I love it when the author ad libs like you do. Thanks for great memories.
    If you’re a new reader , I’ve suggested that if you really want to know her you should buy After the Fire. And probably, a I do, buy a couple extra to give to someone who needs one. They’ve been so appreciative!??

    • We lived in Ahwatukee for many years and loved eating on the patio at Aunt Chiladas while the orange blossoms were out. Occassionally a stray one would land on a fork full of food giving an unexpected sweet flavor.

  12. I just finished watching the video from Florida. Enjoyed it immensely, thank you for including the link. Now I am wanting to start re-reading the Beaumont series. Prayers for your husband and for you. I am 80 and getting 0ld isn’t fun!

  13. You are a good sport! Not easy to endure a crowd laughing hysterically as you are
    feeling totally humiliated- However, you rose to the occasion(as you rose from the
    landed halibut position!) One of the most endearing and important qualities is the ability to laugh at oneself- I find that with my best and oldest friend, who can be obnoxiously bossy and judgmental at times, that her later laughing at herself about it, laughing at the jokes about it with her friends, turns it all into a lot of fun and camaraderie- It has just cemented our friendship, literally from birth, over and over- I would not trade it for anything-

  14. I love the scent of the orange blossoms in Phoenix and Tucson-
    However, I am living in New York City- I have tried to get essential oils that smell like Orange Blossoms, but Neroli, which is supposed to be Orange Blossom, does not have quite the same scent- Does anyone reading here have any advice?
    It’s always nice to be with fellow JaJance fans here- Such a smart and big hearted group of people from different states-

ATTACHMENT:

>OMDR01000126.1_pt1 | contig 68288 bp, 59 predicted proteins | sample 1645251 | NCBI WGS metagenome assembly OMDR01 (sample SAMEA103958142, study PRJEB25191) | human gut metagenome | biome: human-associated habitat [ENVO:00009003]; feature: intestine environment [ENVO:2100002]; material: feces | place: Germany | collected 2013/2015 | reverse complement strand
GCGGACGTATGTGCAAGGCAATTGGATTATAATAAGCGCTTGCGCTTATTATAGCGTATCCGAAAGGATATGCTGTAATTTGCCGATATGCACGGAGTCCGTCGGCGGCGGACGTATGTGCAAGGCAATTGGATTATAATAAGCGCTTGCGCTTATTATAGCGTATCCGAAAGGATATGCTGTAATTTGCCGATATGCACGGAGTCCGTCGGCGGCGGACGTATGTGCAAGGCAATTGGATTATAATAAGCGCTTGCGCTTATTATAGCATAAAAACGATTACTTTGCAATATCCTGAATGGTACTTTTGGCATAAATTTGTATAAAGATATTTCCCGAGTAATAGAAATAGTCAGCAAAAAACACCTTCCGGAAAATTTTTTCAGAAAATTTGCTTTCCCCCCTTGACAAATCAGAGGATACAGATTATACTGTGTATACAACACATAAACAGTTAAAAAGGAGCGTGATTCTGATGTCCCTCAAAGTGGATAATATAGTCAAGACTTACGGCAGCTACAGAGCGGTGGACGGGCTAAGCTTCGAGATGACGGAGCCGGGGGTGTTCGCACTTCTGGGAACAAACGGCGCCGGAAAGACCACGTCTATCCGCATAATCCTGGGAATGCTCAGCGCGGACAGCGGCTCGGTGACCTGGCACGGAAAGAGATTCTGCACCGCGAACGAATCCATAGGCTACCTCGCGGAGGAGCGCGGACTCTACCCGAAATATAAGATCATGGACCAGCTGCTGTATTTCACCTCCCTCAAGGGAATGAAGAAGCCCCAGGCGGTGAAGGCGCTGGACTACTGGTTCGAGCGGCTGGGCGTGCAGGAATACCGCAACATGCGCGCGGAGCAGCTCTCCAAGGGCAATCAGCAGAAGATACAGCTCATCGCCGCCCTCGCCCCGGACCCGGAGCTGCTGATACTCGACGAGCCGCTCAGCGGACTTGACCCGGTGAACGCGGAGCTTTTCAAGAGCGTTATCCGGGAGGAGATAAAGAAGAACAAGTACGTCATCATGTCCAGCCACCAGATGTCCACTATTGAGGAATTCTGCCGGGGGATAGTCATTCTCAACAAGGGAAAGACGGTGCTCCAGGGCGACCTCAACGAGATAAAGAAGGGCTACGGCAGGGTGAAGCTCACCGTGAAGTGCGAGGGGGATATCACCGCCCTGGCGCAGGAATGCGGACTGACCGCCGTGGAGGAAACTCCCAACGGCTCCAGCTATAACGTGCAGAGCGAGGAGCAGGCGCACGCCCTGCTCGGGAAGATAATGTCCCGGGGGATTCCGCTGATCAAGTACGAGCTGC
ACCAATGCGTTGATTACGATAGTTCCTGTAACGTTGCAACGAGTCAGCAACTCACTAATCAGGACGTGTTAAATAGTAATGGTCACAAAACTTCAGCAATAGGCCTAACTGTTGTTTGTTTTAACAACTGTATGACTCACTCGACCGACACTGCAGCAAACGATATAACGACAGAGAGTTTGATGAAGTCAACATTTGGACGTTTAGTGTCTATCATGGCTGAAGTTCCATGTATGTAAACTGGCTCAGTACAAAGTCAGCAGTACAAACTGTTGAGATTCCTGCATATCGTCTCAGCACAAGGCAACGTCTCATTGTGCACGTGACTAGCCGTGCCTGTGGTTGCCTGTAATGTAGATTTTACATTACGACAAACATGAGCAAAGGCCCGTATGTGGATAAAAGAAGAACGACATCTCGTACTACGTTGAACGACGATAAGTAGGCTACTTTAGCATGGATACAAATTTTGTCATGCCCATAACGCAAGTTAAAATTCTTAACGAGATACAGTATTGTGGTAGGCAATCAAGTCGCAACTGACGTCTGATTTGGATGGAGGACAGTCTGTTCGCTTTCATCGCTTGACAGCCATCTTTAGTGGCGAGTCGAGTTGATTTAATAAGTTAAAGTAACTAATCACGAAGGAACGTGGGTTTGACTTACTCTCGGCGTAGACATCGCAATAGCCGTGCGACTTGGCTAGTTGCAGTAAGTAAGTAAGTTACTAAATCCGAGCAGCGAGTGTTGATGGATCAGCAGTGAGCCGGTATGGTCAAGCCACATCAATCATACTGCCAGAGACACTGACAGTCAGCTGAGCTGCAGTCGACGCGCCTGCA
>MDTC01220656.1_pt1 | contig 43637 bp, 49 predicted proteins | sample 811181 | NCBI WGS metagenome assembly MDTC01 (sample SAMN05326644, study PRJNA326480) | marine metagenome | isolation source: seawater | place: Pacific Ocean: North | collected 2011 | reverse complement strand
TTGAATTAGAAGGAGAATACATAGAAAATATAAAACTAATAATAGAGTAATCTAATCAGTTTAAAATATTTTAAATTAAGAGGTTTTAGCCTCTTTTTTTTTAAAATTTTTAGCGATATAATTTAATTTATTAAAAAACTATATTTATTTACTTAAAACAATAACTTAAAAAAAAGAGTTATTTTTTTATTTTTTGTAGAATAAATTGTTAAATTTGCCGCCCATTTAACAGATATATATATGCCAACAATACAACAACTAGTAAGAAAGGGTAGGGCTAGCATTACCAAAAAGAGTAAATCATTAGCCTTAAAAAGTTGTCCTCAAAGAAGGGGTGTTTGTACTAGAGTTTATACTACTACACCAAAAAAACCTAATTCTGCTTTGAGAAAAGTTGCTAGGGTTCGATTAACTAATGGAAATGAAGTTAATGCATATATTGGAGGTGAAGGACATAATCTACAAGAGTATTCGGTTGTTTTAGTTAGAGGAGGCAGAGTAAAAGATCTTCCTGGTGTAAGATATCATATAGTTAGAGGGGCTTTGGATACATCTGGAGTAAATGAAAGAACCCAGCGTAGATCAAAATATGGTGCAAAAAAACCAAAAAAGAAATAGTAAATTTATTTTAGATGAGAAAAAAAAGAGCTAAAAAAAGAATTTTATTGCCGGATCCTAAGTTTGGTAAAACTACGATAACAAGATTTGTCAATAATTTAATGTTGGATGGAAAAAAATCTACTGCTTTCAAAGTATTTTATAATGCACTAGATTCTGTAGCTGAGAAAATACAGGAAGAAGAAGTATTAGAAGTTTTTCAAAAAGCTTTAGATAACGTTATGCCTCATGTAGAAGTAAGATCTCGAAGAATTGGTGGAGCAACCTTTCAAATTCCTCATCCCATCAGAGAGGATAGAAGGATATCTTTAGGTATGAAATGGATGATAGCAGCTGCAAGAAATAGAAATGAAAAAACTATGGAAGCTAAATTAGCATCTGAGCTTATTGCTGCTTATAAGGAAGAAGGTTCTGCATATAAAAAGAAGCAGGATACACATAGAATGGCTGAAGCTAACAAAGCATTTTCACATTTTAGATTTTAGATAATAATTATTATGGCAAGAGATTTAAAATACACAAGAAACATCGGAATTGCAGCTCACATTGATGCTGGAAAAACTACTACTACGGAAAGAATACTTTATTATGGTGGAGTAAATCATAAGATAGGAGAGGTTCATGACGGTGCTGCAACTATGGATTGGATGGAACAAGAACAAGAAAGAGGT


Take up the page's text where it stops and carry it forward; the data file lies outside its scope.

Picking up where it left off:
• Bill and I are second-time-arounders who met at a widowed retreat. For our 25th Anniversary, we dug all our previous engagement and wedding rings out of the bathroom drawers and Bill designed what you see. It was supposed to be the more gentle curve of yin and yang, but there were too many diamonds. I say it’s an S for his last name–Schilb. He says it’s and S for what he calls me, Sweetie Pie.

    • Tell me about the “S” necklace. Thanks for sending me these emails. Hope you are having an enjoyable tour. I’m enjoying one of your Joanna Brady stories, the one about her 3 homicides. Surprising how much I’d forgotten because I’m enjoying it all over again. Thanks for your talented writing!!

  15. Thank you for sharing a bit of your time in Fort Myers. I’m a Washington state girl who followed a husband who insisted on moving to Naples, Florida, after I retired. I was not happy when I realized even living so close to Ft. Myers, I wasn’t going to get to see you in person. That would have “made my day!” So again, thank you for sharing the story of your “solo hour”. I laughed in the privacy of my own home!!

  16. Sounds like it was quite the show! I hope the rest of your mini-tour is much less eventful but no less successful.

    Enjoy the warmth – it’s a whopping 25 degrees here in New Hampshire with snow and a howling wind.

  17. Played the entire video. Miss your events opinion Oregon. It has been a very long time.

    • In Oregon, not opinion. Auto insert, I dislike getting caught no proofreading before posting.

  18. Hi. This is a different topic from this blog, but I just have to write and say how much I love your books. I recently discovered your books and so far have read( and saved) 25. Will be ordering more soon. They are all very interesting, although the Joanna Brady mysteries are my favorite. I read pretty much only mysteries and autobiographies, and yours by far are the best. Yours books really make these covid days not so bad. Thanks for the good hours of escape you have given me!!( and guess what , we have the same birthday( diff year).)

    • I’m half way through the book where Joanna is getting ready for the funeral for her parents. (Joanna is only 1/4″ shorter than me). Finishing the first re-read, with Joanna in a bubble bath, I thought I would have a stroke! This waiting for a baby to be born is not my favorite thing. Hope you are enjoying your current trip.

  19. Nothing like finding out you have been mispronouncing everyone’s name wrong.
    Ha! I’m so smart.
    Thanks for the link, I really liked your talk.
    I fall up stairs. Well, I did until my knees took exception. Old house with about 9 inch treacherous basement stairs.

  20. I live in Palm Harbor near Tampa
    I still mask as am a senior citizen
    Love your books